Ivy Leaf's Dairy 2022


Happy New Year



January 2022


Unfortunately, there is no Ivy Leaf calendar for 2022 and the year with the same dates, 2011, also lacked a calendar although that was the year that we took all the photographs that would populate the 2012 (my favourite) and 2013 calendars.


21st November 2011



August 2022 will represent the 20th anniversary of this web-site and we intend to give Ivy Leaf a rest if not a total retirement.


The Ivy Leaf Collection comprises the following:

  • The web-site of 600Mb and 30,000 files.

  • The Ivy Leaf data base of nearly 50Gb and 45,000 files.

  • The library of 100s of magazines, books and brochures including the Spirella house magazine from 1958 - 1971.

  • 100s of brassieres, corselettes, panty-girdles, girdles, corsets, surgical corsets and fitting garments.

  • Dozens of costumes, uniforms and accessories that were used in the making of the calendars.

We very nearly found a buyer for the entire collection 18 months ago, but like so many of these contacts, it fizzled out.

If you have deep pockets and enthusiasm, we are open to offers for the collection as a whole (including the web-site) or in part.

Regarding the library, we would happily donate that to any institution of higher learning that specialises in fashion.



Blasts from the Past



Back onto the subject of PowerNet, we are most grateful to those readers who have helped us to add to our collection of these newsletters.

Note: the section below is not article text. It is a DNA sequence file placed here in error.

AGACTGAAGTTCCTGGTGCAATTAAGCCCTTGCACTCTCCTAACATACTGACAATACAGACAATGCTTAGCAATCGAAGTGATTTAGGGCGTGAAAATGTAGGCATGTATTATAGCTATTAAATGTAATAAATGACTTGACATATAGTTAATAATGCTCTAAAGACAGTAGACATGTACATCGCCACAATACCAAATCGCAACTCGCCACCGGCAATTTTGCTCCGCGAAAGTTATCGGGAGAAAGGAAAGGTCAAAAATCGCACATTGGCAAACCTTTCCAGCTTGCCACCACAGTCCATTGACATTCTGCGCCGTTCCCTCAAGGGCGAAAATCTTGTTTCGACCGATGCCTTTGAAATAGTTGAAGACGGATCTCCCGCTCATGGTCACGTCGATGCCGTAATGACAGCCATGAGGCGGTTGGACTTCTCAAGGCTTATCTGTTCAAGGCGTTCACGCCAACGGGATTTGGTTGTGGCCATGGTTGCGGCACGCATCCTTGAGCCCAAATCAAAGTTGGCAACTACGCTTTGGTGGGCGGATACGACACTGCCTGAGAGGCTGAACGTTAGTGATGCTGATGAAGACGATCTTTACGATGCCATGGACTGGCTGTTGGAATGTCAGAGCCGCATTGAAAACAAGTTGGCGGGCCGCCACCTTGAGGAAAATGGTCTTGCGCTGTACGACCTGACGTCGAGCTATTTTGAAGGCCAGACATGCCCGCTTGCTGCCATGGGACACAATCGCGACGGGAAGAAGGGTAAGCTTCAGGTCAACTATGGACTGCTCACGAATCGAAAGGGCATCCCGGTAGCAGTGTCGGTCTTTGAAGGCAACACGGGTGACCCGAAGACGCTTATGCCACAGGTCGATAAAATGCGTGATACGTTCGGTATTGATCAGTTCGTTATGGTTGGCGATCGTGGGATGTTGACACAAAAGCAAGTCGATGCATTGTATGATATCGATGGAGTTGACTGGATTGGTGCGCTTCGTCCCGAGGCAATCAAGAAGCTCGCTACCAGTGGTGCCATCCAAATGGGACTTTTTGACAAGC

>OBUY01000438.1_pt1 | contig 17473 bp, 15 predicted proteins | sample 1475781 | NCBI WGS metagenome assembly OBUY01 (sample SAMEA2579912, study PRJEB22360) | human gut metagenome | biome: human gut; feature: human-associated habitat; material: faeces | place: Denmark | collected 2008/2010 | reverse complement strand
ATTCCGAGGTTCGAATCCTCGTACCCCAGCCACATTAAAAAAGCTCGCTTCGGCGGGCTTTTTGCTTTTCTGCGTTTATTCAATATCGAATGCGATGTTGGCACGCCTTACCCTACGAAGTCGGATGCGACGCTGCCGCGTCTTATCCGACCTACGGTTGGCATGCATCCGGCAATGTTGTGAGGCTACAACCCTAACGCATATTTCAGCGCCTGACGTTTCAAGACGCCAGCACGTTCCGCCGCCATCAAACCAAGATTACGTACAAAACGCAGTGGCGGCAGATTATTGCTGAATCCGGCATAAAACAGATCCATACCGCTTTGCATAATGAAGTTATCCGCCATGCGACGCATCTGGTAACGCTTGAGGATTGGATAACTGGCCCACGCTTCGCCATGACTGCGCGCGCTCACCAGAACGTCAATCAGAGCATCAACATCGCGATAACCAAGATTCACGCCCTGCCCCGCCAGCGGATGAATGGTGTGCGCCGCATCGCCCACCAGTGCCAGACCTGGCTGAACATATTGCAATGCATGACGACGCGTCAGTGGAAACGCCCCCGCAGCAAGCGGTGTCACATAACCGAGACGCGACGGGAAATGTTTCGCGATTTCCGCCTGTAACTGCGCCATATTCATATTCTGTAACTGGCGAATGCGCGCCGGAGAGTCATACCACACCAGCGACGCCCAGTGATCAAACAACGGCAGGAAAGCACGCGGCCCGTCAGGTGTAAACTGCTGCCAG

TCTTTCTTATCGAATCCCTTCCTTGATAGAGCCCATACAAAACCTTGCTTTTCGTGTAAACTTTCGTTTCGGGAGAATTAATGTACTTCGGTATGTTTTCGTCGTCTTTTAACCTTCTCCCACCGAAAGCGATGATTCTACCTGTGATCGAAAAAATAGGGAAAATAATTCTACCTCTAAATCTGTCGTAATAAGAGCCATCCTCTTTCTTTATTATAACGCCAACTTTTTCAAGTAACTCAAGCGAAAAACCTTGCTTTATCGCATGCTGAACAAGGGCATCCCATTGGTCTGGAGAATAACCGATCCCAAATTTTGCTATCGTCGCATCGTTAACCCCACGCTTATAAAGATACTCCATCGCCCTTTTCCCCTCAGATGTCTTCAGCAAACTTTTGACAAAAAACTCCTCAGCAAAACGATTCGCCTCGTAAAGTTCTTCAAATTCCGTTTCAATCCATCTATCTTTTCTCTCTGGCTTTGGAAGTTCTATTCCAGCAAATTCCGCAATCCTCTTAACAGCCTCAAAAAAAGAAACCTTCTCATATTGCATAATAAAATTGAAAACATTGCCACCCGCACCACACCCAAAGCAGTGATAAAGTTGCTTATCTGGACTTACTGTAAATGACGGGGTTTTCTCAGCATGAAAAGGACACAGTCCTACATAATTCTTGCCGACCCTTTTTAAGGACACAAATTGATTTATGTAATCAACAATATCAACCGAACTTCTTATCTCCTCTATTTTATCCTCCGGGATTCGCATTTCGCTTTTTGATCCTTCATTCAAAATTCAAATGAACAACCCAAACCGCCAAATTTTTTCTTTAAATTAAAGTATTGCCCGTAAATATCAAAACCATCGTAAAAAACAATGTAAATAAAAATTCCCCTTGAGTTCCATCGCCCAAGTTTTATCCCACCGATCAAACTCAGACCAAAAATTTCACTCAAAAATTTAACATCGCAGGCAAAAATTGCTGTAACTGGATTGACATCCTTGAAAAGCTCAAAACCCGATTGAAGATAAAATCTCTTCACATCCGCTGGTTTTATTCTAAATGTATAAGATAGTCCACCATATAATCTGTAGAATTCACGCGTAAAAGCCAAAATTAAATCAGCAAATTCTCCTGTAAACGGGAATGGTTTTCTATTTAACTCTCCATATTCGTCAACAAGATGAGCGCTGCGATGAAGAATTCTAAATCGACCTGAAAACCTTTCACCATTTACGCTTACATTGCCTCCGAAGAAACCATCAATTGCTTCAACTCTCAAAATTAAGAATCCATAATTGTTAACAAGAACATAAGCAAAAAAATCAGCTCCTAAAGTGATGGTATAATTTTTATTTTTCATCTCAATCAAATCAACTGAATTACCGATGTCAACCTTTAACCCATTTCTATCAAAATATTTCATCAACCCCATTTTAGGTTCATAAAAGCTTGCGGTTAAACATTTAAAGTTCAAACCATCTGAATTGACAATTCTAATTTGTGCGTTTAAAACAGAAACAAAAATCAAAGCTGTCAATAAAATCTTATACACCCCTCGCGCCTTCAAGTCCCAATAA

As far as we know, Lyn Locke and her partner Mike issued these newsletters from November 2001 (Vol. 1) to July 2007 (Vol. 68). OK, I know the mathematicians amongst you will realise that July 2007 should be volume 69 but May 2006 carried no volume number.


We are missing:

vols. 1 - 4; 6 - 11, 19, 20, 23, 25, 49, 64 - 67 and any others that were published after July 2007. Please can you help to fill in the gaps.

Also if you are still in contact with the models from the Garters & Lace conventions: Judith Diane, Angela, Doris and the rest, please could you let us know.


WOW!! Thank you so much to the reader that replied to our request almost by return and sent us eight missing copies.

We now have a complete set from February 2002 to October 2007. Also we have discovered that although Mike stopped editing the newsletter in September 2007, Lyn continued into 2008 but not every month. A fundamental change occurred in April 2005; this is covered in Lyn's secret page.


Albert's Avenue


Connoisseurs of the LISA web-site and Albert's Avenue will recall the stunning Annalai.

Our recent association with Annalai came about when Albert contacted us to mention that a picture of Annalai had appeared on our web-site. We apologised, since we had dumped a bundle of photographs onto the site to illustrate the beauty of satin without checking the copyrights involved.